All the teachers agreed that pay is a factor that made them at least once consider seeking employment outside of teaching. In many cases, finding other or additional work is not only a consideration but a reality. According to a 2019 Pew Research Center study, about one in six U.S. teachers work second jobs. The NCES reports that these second jobs account for 7-9% of teachers' entire annual income. While the likelihood of this decreases with years of experience in teaching, 13% of those with thirty or more years of experience still find themselves working a second job.

"But teachers don't work over the summer!" some detractors may say. This argument is, of course, not valid for the many teachers that take a second job. However, many teachers take time teaching summer school or taking classes for certification renewal or career advancement. Even if a teacher chose to spend the entire summer relaxing, this argument still has flaws. Reports from Scholastic and the Bill & Melinda Gates Foundation found that teachers work, on average, about 11 hours a day, 15 hours more a week than the national average of 40 hours a week.

With the average summer break being approximately six weeks, we can more accurately compare the annual hours worked between a teacher and another professional. Assuming neither takes any other days off for holidays, vacations, or sick days, the regular employee working 40 hours a week for an entire 52 weeks would have worked approximately 2,080 hours that year. If we now look at a teacher working 55 hours a week (11 hours a day), but only 46 weeks out of the year (6 weeks of summer break), the teacher will have still worked an astounding 2,530 hours that year.

One teacher describes their schedule, "I am paid from 7:45 am to 3:15 pm daily. I get a 20-minute unpaid lunch break that I am often late to because of helping a student with a problem or disciplining someone, and a 40-minute break at specials that is taken by meetings, and then the kids leave at 2:45 pm, but I need to be at my dismissal spot helping until 3:05 pm. That leaves me with 10 minutes of paid time to grade, work on lesson plans, input data on their learning, or do any extra things we have to do as teachers. I have 40 kids. It doesn't get done in 40 minutes. I take work home or stay in my classroom until 5:00 pm, working. I stop getting paid at 3:15 pm."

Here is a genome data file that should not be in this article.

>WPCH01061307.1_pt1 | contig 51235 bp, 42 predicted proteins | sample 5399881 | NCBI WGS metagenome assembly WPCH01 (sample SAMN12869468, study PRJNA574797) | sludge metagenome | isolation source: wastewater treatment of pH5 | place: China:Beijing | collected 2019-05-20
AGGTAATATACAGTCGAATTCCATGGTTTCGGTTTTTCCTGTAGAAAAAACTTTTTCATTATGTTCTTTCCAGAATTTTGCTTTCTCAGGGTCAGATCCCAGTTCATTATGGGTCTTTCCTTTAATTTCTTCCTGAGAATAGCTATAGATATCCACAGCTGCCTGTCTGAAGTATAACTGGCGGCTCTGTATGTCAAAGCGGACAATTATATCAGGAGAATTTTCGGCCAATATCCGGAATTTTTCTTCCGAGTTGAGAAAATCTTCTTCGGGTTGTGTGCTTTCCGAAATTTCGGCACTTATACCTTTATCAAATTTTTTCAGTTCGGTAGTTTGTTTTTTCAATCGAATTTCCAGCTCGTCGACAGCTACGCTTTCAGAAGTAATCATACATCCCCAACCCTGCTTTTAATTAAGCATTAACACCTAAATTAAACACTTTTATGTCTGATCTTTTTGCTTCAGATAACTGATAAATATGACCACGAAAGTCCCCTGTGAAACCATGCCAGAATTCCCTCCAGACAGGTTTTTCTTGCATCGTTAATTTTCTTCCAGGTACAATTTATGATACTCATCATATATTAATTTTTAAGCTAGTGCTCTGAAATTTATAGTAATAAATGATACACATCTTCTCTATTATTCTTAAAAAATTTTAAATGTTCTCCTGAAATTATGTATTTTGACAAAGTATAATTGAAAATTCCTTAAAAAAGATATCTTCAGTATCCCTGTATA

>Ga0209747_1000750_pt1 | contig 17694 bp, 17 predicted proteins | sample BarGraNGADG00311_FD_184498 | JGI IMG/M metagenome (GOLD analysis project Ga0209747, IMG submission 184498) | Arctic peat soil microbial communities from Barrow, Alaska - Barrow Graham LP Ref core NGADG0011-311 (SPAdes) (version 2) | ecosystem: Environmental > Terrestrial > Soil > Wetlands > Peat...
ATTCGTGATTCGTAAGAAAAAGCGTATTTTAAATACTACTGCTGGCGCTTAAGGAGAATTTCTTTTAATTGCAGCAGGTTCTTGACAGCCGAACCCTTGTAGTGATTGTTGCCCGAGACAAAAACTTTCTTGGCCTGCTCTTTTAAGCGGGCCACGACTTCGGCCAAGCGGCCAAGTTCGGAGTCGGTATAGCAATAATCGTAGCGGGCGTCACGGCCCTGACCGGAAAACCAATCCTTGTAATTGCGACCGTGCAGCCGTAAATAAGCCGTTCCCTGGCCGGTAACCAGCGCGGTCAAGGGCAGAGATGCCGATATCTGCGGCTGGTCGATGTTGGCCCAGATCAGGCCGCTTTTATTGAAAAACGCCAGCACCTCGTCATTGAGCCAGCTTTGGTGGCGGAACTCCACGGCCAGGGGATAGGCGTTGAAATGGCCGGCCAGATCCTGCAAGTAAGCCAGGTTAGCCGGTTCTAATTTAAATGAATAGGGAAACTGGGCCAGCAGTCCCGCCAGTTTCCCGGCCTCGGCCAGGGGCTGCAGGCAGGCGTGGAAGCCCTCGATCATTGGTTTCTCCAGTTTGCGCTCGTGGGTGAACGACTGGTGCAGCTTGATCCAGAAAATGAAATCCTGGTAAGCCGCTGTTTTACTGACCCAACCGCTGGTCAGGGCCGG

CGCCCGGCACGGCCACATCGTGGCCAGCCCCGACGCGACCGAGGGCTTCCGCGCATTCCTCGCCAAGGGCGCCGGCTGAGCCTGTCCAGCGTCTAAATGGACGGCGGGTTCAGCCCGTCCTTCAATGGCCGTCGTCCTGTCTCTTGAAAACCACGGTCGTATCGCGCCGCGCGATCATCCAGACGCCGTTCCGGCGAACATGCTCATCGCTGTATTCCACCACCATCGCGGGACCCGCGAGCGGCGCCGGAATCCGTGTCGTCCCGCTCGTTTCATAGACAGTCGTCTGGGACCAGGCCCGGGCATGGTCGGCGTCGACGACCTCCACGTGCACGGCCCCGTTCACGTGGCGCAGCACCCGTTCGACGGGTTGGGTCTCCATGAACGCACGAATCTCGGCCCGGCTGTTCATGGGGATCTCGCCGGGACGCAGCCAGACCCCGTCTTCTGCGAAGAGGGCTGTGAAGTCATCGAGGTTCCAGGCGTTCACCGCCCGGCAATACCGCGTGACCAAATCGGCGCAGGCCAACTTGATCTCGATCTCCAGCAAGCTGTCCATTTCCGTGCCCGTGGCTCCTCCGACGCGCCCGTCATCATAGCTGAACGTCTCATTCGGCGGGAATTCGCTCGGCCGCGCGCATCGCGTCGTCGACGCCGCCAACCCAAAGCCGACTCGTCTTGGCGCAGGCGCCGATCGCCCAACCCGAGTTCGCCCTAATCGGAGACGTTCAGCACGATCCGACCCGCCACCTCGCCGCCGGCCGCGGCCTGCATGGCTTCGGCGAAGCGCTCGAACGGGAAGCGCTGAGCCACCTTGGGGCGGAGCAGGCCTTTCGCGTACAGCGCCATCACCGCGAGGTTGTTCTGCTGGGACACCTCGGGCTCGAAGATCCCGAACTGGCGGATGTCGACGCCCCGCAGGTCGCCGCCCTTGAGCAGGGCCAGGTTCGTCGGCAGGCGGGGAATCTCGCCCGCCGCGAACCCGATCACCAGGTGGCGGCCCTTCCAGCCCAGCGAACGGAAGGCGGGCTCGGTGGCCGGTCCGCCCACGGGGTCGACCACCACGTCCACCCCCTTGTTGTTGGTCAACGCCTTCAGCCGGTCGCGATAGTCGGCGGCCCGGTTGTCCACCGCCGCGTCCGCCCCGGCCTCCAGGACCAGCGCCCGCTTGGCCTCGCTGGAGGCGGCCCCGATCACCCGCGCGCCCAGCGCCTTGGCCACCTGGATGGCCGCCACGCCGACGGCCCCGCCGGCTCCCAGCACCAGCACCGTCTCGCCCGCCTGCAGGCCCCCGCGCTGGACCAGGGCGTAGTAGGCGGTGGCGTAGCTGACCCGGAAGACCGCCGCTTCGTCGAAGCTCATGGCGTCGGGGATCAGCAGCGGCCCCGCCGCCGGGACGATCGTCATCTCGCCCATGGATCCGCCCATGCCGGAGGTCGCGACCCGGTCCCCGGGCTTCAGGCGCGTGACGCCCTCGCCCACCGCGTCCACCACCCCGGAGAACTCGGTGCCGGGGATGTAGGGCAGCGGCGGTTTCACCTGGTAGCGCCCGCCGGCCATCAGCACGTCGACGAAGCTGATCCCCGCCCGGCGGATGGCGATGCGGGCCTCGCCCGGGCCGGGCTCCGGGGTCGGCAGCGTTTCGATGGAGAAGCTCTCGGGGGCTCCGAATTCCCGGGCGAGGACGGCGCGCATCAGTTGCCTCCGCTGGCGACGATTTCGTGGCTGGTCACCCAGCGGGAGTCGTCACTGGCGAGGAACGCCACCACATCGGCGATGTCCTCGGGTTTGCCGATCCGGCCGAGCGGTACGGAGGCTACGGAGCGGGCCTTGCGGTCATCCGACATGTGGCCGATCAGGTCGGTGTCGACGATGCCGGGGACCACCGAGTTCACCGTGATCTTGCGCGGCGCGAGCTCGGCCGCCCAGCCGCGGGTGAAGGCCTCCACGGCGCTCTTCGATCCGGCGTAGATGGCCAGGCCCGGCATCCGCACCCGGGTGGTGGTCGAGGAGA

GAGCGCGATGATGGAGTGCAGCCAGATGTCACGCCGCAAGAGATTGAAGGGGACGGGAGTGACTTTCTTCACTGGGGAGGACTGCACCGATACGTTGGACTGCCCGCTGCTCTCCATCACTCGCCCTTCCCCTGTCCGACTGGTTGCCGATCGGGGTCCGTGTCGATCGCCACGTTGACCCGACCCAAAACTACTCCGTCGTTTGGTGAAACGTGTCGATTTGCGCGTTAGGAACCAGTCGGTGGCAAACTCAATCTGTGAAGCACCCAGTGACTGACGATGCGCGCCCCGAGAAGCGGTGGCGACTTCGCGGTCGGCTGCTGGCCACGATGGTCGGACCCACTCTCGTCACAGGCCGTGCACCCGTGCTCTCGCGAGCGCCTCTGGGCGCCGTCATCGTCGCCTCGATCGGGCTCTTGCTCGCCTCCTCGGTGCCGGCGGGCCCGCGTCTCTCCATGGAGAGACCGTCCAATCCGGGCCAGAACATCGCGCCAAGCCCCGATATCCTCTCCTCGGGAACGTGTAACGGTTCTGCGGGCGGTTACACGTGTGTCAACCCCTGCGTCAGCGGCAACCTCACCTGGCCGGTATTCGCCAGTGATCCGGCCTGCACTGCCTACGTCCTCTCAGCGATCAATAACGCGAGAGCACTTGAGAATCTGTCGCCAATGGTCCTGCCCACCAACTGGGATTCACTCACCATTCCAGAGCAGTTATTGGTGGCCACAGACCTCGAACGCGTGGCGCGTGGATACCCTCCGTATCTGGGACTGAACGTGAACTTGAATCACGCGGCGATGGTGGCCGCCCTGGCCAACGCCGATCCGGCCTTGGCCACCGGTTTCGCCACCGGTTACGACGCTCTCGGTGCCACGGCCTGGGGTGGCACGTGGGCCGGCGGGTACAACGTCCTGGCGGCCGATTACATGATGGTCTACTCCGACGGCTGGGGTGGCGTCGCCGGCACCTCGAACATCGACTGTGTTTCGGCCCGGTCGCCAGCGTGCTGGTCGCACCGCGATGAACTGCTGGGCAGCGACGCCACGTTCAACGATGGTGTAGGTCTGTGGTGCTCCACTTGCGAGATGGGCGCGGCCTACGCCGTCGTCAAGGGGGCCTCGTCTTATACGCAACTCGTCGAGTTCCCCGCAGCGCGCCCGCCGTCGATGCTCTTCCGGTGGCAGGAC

While many lawmakers may offer ideas with the intent of financially helping our educators, the solutions are often only a temporary bandage to the more significant issue. In March 2021, Florida Governor Ron DeSantis announced he asked the Florida legislature to approve $216 million in funding to give $1,000 bonuses to public school principals and teachers. While, on a surface level, it sounds like a benefit and well-intended, the FEA says the effort is appreciated, but educators need more than a one-time bonus. The FEA also argues that it is not only principals and teachers that deserve a reward, stating that the proposal fails to recognize the support staff who have also contributed extra time and resources to keep students safely learning during the pandemic.

Currently, the FEA fights for Senate Bill 298, which returns local control to decisions about salary schedules, allowing the unions to negotiate fair salaries for all instructional personnel and not just the teachers and principals, amongst removing particular requirements that can restrict raises.


Support & Training:

It is easy to see how the Coronavirus pandemic bred difficulty for teachers and students as it required them to learn new programs and teaching methods so suddenly. However, our teachers told us that the sudden implementation of new technologies and required processes were standard before the pandemic. Often implemented right before the start of the school year, teachers often receive inadequate or no training. The younger teachers say most of their training came from asking their older colleagues, but even the teachers with more experience claim this to be far too frequent an issue and why some peers left teaching altogether.

One teacher notes that colleges are also to blame, as they do not adequately prepare graduates with an authentic teaching experience. "​​Often, the only classroom experience people have is with their internships at the end of the program. Your hand is held a lot through that, and quite honestly, it only teaches a little bit of lesson planning. Also, when you get a job and become a teacher, no one has told you how to input grades, create sub plans, collect data on your kids, deal with behavior issues, deal with cultural issues, or how to navigate any of the online portals your school may use. College doesn't teach you, and your school doesn't. Everyone expects you to figure it out."